America as an Historical Advance in Political Ethics
Guest post by Spencer Morgan.
As an advocate of stateless human organization, or voluntaryism, I’ve often been faced with the dilemma of how to evaluate America in light of that ethical position. Is there any amount of reverence or appreciation warranted or does the nationalistic mythology about freedom need to be entirely discarded? Below are some of my observations and conclusions.
Throughout all of human history a person born into the world would be likely to find herself in a condition of coercive control by other humans. This subjugation could take whatever forms and extent determined by those designated to wield that control without any consent of the individual upon whom it was to be imposed. One important understanding (popular during the era of America’s founding) about this condition of servitude was that it is not evident in anything about man’s condition in nature. The philosophers of this era described man’s condition as one of having been “created equal”. Rather than being a situation arising from nature, this subjection into which we are born is an artificial mental construction of the society, or the collection of individuals around us.
Once this understanding spread, the previously-cited justifications for European monarchic nation-states came to be rejected. Locke’s writings served to undermine the “divine right of kings” as a justification for rule. Even Hobbes acknowledged such a notion’s rational absurdity with his attempts to find other justifications for monarchy arising from natural rights. Thomas Paine’s “Common Sense” applied this understanding to the problems of colonial communities ready for a reason to resist the impositions of a distant monarch and the well-connected opportunists operating under pretext of his rule. The author of the Declaration of Independence of the thirteen united British colonies in 1776 articulated very clearly this principle of consent saying,
“governments are instituted among men, deriving their just powers from the consent of the governed.”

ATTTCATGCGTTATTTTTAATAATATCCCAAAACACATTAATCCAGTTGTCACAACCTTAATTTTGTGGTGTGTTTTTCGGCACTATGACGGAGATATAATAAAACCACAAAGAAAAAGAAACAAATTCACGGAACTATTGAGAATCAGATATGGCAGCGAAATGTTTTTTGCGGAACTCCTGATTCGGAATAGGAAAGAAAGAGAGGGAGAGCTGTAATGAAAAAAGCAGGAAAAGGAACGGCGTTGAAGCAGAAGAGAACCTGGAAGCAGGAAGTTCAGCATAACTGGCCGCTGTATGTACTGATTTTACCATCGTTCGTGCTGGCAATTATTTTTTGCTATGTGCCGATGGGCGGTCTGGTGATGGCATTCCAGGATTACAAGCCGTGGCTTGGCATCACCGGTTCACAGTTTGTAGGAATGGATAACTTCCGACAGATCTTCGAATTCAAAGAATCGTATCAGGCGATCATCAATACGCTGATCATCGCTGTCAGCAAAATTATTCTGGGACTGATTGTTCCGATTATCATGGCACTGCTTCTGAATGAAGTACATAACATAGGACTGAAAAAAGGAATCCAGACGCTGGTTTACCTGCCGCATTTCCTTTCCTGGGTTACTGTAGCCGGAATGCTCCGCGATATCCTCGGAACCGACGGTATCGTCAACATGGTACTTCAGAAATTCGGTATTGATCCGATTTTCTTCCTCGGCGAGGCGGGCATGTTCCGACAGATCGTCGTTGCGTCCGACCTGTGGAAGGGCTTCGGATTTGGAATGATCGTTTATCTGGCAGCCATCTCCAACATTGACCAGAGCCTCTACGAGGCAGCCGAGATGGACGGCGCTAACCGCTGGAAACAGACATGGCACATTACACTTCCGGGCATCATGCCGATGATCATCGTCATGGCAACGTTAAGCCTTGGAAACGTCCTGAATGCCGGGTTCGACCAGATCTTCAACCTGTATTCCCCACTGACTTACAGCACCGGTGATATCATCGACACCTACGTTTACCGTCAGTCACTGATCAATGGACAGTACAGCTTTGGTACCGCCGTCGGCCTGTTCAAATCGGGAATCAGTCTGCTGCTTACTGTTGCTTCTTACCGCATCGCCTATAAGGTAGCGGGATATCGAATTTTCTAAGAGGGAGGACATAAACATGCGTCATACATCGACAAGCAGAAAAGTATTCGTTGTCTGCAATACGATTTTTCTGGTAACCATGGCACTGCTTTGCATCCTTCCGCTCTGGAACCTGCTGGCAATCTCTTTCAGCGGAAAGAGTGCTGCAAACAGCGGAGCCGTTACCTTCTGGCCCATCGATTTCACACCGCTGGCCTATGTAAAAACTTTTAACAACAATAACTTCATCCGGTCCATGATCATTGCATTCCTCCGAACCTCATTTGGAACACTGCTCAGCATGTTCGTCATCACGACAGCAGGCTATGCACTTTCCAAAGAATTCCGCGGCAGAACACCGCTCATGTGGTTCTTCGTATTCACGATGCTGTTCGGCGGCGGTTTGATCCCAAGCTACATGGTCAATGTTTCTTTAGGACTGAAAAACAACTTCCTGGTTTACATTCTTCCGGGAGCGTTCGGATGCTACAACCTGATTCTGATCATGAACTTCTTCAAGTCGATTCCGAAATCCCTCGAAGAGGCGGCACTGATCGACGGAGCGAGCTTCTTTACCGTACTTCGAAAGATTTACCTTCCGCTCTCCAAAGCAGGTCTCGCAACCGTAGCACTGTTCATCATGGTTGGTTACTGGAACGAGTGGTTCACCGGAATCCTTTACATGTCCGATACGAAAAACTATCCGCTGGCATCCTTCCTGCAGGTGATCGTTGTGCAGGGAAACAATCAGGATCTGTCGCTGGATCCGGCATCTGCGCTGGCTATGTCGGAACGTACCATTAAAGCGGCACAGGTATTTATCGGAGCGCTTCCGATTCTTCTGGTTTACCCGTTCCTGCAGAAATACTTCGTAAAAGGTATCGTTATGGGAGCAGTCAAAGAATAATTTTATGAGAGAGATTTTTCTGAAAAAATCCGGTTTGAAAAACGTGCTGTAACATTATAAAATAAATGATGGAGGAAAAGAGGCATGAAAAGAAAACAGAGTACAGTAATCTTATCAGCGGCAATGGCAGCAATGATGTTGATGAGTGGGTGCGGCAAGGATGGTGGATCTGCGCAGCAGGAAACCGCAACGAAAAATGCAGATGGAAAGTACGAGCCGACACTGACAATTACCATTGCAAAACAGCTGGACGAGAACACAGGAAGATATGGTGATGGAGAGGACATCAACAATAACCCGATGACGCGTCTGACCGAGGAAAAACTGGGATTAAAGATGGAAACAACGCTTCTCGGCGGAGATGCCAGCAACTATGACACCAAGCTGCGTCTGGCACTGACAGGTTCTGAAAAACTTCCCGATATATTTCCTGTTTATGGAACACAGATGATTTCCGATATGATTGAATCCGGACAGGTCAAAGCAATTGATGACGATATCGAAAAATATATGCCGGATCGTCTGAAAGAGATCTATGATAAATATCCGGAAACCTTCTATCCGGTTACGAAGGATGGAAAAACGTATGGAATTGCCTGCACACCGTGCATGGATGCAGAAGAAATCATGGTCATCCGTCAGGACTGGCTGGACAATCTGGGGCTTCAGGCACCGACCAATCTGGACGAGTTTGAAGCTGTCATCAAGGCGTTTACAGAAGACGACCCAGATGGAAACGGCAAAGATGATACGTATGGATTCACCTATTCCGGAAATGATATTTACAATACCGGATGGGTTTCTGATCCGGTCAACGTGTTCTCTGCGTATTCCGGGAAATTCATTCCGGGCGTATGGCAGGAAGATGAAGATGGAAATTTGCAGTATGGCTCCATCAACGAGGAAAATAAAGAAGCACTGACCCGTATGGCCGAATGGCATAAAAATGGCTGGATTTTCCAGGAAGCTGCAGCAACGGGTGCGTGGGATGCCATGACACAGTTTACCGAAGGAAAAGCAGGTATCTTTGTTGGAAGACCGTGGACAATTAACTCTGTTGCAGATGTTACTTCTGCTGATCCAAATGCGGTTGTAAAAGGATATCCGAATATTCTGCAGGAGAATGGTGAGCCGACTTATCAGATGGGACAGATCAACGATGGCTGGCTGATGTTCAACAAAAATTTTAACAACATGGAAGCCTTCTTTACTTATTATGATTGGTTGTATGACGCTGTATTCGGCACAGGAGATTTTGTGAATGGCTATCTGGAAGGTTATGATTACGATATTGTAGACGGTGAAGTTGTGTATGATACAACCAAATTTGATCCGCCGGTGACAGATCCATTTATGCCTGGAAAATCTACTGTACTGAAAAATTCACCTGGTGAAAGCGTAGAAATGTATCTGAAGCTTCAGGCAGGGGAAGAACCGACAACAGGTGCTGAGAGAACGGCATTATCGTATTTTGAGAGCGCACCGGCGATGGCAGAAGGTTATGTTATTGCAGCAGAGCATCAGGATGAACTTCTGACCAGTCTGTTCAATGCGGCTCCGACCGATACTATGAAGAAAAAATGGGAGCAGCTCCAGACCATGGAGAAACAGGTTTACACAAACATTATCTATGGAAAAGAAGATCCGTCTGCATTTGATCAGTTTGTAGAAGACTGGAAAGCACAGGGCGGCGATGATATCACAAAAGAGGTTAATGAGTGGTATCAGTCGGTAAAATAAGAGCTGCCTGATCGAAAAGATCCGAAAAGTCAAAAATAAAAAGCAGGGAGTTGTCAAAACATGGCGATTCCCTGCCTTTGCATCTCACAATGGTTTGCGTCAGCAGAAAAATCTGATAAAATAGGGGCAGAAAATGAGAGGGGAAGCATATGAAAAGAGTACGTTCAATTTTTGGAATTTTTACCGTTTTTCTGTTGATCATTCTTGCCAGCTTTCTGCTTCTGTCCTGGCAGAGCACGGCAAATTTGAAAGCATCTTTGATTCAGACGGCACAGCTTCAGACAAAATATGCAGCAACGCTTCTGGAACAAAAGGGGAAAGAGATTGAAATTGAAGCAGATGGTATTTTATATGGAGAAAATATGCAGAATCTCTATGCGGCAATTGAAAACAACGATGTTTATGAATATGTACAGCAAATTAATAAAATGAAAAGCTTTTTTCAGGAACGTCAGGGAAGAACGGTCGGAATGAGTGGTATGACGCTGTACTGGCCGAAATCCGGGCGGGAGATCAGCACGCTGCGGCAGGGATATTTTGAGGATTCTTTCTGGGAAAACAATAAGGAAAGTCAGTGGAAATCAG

This statement articulates much more than the simple numerical reality that governments can only operate while their subjects choose not to resist. It contains a moral determination and moral criteria for deciding the justness of any exercise of power by rulers.
Despite this shift forward, the principles of individual natural rights arising from our evident condition of birth, and government by consent of the ruled, have yet to be fully implemented in American society. Whether a ruling cadre cloaks their actions in political rituals and democratic auspices, or whether they are less effective at obscuring the threatened force upon which their ventures depend, such an undertaking of rule is inherently at odds with the ethics of self-ownership, property and the limits on individual aggression which individual rights imply.
It’s always important, however, to view past developments in their proper historical context instead of imposing backward on history our modern notions and understanding. The history of man’s political evolution is a litany of his failed but gradually improving attempts to apply his most noble concepts. Many ideas in history have been recognized, articulated and then only partially applied. This is especially true when an application outpaces the widespread shift in understanding necessary for it to be enduring. As is evident in the movements that ended institutional slavery, segregation and subjection of women, these enduring advances depend on widespread changes in individual understanding as their catalyst and not political enactments. It was not the politicians who determined that these abuses would end, but the masses of individual people who responded with empathy to the spectacle of the bus boycotts and other oppressions, and who had the courage to use their influence with others until the cultural climate was altered.
The current rulers of America are still feeding on (and rapidly exhausting) the individual motivation and economic prosperity enabled by these earlier, more extensive applications of liberty. While the American state as presently constituted is a highly-evolved engine of collective parasitic control wrapped in “freedom” mythology, the need for it’s increasingly contradictory attempts to disguise this fact gives reason for optimism about the future. If we are to reject or repudiate the philosophical ideals surrounding the formation of the American Republic because of the failures of implementation and hypocrisy on the part of many of its proponents, we would nullify all progress toward their achievement. This is a goal which these very criticisms themselves presuppose as desirable. I choose to celebrate and acknowledge the American experiment for the great advance that it was, and as what will hopefully be seen later to have been the “beginning of the end” for coercively imposed rulership.